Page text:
Fuel prices increased dramatically in October, with diesel rising by more than 10p per litre, as the UK continues to grapple with the ongoing cost-of-living crisis.
According to new figures released by the RAC, diesel prices increased from an average of 180.37p to 190.51p per litre, which is the equivalent of costing more than £5 per tank.
The price rise is the third largest on record, behind only March and June this year, when prices of diesel rose 22p and 16p respectively.
October also represented the largest ever price disparity between unleaded and diesel, with the gap reaching 24p per litre.
The RAC says the price rises started at the beginning of the month when the Organisation of the Petroleum Exporting Countries (OPEC) cut oil production by two million barrels a day – equal to 2% of the world’s supply.
Barrel prices increased 7% from $88.86 to $94.83, reaching a high of $97 on 27 October, which, when taking the weak performance of the pound into account, ramped up prices.
RAC fuel spokesman Simon Williams said: “After three months of falling pump prices, October was a severe shock to the system for drivers with the unwelcome return of some scary numbers on forecourt totems.
“The fear now, particularly for diesel drivers, is whether the average price of a litre is heading back to that record of 199.09p, which made a full tank cost more than £109.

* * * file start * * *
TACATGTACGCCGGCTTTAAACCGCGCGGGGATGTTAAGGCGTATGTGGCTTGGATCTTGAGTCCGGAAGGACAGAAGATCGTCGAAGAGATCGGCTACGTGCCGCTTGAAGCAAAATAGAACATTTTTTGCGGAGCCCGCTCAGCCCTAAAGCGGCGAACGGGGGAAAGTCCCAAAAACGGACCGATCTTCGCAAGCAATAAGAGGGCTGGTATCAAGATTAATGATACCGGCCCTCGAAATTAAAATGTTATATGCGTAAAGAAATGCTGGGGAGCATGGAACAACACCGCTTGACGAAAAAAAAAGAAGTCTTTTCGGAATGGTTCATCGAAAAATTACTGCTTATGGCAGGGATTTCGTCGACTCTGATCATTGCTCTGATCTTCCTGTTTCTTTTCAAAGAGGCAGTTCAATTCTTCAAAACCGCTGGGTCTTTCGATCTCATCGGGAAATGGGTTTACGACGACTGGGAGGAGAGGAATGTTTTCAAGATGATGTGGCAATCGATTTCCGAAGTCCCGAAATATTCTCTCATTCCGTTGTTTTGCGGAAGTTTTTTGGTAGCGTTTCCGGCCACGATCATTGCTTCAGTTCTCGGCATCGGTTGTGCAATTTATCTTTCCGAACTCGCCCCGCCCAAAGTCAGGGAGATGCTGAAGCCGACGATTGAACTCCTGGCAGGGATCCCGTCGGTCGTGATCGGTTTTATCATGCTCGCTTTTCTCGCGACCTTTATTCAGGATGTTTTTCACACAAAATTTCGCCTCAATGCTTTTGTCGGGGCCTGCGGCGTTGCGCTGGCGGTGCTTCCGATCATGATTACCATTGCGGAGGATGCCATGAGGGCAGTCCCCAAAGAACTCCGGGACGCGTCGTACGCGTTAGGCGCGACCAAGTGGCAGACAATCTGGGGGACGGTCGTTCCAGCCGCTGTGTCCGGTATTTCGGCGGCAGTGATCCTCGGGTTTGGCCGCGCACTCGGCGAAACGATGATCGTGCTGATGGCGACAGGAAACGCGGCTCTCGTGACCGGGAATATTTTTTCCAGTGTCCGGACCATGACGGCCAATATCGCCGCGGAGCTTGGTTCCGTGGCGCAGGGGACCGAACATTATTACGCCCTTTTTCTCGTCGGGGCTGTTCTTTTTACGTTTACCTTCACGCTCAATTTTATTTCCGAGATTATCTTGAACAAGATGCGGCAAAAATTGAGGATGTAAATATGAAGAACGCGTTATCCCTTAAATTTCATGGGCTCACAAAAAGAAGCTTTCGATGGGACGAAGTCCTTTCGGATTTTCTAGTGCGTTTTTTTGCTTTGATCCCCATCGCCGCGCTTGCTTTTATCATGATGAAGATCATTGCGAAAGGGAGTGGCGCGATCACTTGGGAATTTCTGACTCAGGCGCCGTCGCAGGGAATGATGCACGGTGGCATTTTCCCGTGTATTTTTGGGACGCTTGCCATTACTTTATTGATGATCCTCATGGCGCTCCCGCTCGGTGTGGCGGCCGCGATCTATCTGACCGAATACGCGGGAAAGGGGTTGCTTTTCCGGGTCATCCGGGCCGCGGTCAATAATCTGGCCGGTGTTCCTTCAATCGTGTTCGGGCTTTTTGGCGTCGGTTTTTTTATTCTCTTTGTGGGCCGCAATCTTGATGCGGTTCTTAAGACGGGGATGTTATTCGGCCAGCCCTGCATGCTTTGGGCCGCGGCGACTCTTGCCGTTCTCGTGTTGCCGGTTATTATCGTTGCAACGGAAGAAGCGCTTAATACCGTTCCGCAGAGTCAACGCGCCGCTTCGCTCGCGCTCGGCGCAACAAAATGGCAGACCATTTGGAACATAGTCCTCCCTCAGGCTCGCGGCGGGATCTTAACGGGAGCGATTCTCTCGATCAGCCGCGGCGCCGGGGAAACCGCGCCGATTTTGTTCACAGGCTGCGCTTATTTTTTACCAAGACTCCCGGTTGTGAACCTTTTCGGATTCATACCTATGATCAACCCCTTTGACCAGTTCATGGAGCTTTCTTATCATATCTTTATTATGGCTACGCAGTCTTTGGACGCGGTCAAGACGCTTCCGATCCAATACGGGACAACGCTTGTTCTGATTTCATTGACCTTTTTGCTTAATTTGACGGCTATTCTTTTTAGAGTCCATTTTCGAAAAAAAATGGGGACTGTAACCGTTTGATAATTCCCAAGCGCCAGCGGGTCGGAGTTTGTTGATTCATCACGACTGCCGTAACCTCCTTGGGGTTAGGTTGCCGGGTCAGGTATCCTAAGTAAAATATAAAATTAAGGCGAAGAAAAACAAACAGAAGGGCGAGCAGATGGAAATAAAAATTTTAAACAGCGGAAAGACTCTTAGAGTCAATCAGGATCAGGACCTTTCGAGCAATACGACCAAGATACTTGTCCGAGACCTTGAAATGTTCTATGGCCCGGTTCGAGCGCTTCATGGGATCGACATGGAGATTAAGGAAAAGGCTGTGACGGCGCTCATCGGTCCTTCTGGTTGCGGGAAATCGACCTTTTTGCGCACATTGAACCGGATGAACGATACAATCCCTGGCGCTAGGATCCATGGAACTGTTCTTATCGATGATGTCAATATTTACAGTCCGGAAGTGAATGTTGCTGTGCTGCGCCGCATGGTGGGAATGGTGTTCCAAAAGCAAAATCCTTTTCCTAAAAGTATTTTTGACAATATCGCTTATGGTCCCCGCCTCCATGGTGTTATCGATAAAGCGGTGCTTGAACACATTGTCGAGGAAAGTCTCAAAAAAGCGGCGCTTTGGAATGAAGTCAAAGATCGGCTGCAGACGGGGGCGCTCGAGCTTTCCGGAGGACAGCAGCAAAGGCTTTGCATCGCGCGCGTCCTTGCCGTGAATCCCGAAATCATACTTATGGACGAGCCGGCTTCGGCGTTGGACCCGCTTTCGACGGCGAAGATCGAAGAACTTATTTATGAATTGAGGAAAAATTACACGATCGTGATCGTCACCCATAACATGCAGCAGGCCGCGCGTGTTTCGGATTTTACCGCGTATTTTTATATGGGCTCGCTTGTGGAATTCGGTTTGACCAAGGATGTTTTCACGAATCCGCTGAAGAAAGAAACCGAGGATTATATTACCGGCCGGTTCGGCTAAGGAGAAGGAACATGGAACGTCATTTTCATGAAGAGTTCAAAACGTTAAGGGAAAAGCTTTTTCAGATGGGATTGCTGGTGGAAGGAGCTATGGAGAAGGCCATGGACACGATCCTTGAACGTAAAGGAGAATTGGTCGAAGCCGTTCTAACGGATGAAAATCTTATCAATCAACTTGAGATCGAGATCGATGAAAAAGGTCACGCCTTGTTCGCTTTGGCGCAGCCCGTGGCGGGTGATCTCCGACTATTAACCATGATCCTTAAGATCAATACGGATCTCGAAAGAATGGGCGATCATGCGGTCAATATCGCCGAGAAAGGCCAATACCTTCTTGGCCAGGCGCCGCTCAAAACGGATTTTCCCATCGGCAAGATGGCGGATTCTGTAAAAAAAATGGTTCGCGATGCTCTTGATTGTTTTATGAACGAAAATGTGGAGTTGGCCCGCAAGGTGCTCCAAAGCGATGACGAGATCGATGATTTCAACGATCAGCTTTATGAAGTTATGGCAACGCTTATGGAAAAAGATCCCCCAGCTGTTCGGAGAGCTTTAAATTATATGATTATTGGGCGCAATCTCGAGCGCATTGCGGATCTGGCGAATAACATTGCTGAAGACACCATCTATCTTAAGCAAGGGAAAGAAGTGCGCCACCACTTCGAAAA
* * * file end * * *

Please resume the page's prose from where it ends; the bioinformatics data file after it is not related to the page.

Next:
“Looking at the wholesale market, we strongly hope the price should stabilise. And those with petrol cars should actually see forecourt prices start to go slightly the other way as the wholesale cost of unleaded appears to have peaked – at least for the time being – in mid-October.”
Supermarket forecourts did not avoid the price rises. Prices of unleaded increased by 4p at one ‘big four‘ supermarket, and diesel by 9p.
Even more aggressive price rises were evident on motorway forecourts, with petrol jumping by almost 8p from 182.83p to 190.48p, and diesel by 12p, from 192.74p to 204.24p.
Costco, meanwhile, had the cheapest average fuel prices, with petrol at 154p per litre and diesel at 176p per litre.
The price rises follow the record profit announcements from the world’s biggest energy and oil providers.
BP posted profits of £7.1 billion between July and September, which was over double its earnings from the same period last year. Likewise, Shell posted profits of £8.1bn for the third quarter of the year.
Williams said: “We strongly urge drivers to make sure they always know where they can buy fuel at the lowest prices.